Slavery in the US, as you stated, did indeed start with indentured servitude. More than half of the immigrants to the Colonies were indentured servants. This continued for quite some time until many factors caused it's decline, finally coming to an "official" end in 1865 with the adoption of the 13th Amendment. And you are right, there are many places where it did last much longer, with, oddly enough, the last country to officially outlaw slavery was in Africa in 1981 (although it still continues).
  • Wow, were you there? Or are you speaking for white people in general? I ain't claiming that behavior!! I never kidnapped anyone! Black people, native Americans, those in the middle east, and probably all peoples throughout history kept slaves. Poor people sold themselves into slavery to pay bills, they sell their children, too. Even now, even in America children are still sold into the sex trade, and all anyone can talk about is what white Americans did to black slaves in the 200 years they had slaves and some actually think restitution should be paid! I have a question on that note... how far back do you go? Babylonian times? Rome? Wouldn't everyone be owed by now if we go all the way back? But its not the Native Americans that walked the trail of tears or the Jews decimated in the holocaust, or the Japanese Americas put in internment camps that are intent on bitching and moaning for the NEXT 200 YEARS about what happened to their ancestors!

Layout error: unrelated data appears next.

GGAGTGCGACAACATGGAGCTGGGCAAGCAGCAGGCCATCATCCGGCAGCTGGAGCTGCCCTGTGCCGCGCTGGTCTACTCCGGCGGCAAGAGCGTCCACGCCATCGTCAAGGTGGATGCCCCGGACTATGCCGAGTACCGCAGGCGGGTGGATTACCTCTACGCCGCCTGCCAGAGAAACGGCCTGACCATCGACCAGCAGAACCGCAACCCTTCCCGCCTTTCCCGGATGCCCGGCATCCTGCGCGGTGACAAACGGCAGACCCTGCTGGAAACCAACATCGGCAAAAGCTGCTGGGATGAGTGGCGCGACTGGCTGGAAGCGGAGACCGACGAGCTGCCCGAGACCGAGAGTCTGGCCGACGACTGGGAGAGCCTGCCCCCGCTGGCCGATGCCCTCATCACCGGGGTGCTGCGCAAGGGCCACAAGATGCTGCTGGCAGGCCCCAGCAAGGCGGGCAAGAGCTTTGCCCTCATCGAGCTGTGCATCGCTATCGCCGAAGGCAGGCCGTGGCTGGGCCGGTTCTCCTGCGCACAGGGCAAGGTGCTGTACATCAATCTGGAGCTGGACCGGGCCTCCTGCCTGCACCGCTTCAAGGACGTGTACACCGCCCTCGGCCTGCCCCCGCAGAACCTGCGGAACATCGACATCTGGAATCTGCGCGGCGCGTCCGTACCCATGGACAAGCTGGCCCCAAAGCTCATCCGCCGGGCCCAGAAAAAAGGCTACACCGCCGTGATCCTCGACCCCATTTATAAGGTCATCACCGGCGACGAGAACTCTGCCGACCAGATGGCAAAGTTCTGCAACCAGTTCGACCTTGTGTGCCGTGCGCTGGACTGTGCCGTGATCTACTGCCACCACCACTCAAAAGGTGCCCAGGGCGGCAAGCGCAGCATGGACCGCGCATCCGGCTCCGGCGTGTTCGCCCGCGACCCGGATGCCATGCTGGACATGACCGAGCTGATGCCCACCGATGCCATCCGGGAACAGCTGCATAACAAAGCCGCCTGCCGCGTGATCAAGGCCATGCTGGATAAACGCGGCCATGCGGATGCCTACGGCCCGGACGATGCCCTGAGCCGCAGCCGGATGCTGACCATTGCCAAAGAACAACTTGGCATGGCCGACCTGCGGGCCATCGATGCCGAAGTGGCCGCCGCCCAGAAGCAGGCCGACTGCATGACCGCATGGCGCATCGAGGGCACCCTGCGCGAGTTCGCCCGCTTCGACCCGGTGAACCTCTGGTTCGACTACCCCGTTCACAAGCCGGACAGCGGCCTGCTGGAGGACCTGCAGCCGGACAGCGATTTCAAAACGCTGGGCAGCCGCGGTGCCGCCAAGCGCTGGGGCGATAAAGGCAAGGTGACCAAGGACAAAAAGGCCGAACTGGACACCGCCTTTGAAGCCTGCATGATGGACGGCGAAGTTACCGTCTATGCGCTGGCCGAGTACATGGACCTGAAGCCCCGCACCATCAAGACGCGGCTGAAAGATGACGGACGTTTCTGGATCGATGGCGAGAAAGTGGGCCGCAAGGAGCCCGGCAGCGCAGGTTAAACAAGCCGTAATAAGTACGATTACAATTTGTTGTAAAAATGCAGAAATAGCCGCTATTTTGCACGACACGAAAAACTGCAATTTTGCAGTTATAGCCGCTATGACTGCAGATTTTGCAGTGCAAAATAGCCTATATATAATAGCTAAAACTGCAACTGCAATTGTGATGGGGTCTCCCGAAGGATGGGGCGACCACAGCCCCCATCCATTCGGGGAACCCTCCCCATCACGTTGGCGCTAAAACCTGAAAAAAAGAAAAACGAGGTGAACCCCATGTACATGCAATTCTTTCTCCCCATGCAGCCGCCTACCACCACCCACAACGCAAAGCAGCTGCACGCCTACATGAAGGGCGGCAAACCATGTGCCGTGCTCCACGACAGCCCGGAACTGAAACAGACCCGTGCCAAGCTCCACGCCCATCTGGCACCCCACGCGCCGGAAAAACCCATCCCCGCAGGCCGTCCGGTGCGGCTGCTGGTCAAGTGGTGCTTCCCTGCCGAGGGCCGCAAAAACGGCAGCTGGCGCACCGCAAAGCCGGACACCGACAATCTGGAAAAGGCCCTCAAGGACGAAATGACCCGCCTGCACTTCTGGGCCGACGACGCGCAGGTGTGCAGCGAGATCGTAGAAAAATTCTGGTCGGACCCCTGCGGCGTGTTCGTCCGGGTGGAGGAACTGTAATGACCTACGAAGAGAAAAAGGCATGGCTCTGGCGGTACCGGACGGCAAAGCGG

• What was the question?
    • Linda Joy
      The question was the last sentence in the description without a question mark.
    • bostjan64